A service engine' as used herein is a microcontroller used for managing, i.e., initiating, monitoring and/cr controlling one or more components of a chip. Preferen-tially, the service engine consists purely of hardware, firmware or a combination of hardware and firmware. Ac-cording to preferred embodiments, the service engine is implemented as on-chip component. This may provide for "intelligent' chips being capable of self-hooting and/or comprising on-chip power management, maintenance, moni-taring, clocking, error identification and error recovery logic. In case a particular component is requested by two or more requesting instances at the, same time, it may be the duty of the service engine to decide which one of the requests to be served first and which of the correspond-ing requestors to be assigned the requested component as a resource.

An integrated circuit chip', micro chip' or chip' as used herein is a set of electronic circuits on one plate ("chip") of semiconductor material, normally silicon.

This can be made much smaller than a discrete circuit made from independent components. Chips may be used in computers, mobile phones, digital home appliances and a plurality of other devices. An example for a chip as used herein is a processor chip of IBM's PowerProcessor chip family.

A component' of a chip as used herein may be any kind of hardware and/or firmware based component of the chip such as a memory, a data storage, a bus-interface, a network controller, a microprocessor, a GPS module, a crypto-graphic module, a processor or the like. A component may comprise or be connected to sensor elements used for sensing status information of the component, e.g. the temperature, the amotint of free memory, or the like, for reporting this information to the service engine. Said information may be evaluated by the service engine and used as input when executing some chip-component-management tasks. A component may also comprise or be connected to control units operable to receive control commands from the service engine, the control commands being indicative if said component should be initiated, shut down or should operate in a particular manner.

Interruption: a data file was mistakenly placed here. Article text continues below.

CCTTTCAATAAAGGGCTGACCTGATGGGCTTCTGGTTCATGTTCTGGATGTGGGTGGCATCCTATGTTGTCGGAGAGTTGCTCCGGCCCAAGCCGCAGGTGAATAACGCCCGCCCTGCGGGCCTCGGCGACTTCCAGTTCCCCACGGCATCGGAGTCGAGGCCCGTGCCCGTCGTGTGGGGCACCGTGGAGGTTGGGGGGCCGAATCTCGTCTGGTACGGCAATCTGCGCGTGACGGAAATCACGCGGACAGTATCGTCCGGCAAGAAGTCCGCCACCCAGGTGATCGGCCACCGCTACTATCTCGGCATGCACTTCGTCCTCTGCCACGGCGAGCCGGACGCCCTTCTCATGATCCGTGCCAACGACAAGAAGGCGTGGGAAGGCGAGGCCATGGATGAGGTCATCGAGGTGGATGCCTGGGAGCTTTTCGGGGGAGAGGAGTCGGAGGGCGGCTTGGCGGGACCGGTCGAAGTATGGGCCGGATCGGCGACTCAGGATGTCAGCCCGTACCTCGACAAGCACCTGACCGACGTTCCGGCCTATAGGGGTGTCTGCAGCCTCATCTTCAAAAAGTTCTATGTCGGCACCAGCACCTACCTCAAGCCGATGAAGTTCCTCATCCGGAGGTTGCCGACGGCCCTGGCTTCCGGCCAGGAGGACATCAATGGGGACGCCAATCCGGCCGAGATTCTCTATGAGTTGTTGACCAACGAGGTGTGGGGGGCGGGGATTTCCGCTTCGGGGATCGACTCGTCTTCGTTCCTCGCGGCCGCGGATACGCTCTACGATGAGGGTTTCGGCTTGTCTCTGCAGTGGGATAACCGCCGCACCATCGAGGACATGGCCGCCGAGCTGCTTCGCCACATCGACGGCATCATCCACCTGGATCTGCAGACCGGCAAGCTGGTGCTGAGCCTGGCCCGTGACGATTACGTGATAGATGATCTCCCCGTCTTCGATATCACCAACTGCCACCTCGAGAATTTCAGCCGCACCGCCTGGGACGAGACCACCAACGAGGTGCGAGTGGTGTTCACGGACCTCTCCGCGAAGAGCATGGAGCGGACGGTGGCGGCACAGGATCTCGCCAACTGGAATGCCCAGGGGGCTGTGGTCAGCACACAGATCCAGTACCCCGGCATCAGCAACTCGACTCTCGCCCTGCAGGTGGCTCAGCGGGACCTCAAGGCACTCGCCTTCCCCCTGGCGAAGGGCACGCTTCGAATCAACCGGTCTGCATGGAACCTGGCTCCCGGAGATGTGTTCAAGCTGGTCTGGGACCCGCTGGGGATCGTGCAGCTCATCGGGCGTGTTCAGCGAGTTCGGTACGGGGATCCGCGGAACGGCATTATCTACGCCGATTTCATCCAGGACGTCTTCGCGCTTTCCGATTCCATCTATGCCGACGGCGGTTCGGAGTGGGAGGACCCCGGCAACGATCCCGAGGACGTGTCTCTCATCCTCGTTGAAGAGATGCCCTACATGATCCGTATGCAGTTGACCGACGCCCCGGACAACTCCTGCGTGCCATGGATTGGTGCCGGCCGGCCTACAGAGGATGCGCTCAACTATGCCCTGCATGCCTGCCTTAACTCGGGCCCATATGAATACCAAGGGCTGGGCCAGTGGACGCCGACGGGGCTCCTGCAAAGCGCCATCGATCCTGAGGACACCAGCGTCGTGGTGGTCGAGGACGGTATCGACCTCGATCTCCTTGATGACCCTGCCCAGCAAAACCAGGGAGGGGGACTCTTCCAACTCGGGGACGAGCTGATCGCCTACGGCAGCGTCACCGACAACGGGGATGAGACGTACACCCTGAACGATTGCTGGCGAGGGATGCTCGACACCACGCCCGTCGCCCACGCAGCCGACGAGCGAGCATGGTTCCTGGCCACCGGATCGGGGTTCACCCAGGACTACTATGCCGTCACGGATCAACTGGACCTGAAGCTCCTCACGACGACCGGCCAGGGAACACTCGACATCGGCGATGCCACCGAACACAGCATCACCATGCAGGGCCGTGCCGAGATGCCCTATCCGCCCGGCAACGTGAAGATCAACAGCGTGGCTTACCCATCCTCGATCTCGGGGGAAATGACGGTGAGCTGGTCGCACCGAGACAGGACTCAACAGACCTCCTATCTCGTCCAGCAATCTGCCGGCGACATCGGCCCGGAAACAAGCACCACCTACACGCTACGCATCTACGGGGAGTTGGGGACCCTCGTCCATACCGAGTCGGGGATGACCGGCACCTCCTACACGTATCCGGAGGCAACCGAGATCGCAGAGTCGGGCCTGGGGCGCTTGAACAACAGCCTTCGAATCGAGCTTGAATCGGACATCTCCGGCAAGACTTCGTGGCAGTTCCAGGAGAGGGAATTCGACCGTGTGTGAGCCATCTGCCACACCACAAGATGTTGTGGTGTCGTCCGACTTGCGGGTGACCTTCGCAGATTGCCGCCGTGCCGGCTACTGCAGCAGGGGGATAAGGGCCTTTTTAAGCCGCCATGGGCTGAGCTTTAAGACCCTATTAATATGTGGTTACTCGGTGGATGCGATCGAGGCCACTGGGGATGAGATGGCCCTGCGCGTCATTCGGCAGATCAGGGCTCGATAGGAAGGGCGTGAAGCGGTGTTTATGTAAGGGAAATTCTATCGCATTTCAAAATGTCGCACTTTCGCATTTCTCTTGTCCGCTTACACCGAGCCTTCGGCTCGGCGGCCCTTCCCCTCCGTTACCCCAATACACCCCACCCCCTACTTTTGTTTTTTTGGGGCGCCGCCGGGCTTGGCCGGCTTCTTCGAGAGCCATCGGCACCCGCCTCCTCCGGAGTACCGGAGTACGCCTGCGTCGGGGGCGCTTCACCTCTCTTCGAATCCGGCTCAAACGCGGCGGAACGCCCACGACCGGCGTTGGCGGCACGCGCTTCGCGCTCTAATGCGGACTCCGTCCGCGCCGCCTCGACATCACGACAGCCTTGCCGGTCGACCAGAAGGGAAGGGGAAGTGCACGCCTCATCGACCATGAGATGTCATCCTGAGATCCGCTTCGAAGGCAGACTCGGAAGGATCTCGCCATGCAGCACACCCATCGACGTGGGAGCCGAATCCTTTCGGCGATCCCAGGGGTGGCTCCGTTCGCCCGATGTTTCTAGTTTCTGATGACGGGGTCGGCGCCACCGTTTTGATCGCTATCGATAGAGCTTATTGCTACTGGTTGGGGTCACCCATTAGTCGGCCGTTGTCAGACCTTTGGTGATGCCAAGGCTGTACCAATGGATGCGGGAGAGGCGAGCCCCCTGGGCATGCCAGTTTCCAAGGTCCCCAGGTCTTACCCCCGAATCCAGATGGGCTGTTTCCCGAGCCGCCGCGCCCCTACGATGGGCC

A task' as used herein is a data processing routine im-plemented in firmware and/or hardware elements of the service engine. Depending on the embodiment, there may be tasks for booting the chip, for shutting-down the chip, for assigning a particular chip-component to a requesting instance inside the chip or external to the chip, for switching the operation mode of a chip component, mainte-nance, error-recovery and component-monitoring tasks and the like.

A register' as used herein is a data storage component being part of the chip. The register may consist of stat-ic or dynamic RAM. The register may be implemented as processor register at the top of a memory hierarchy of a processor or as a separate register whose main function is to serve as data store for the service engine or an-other chip component.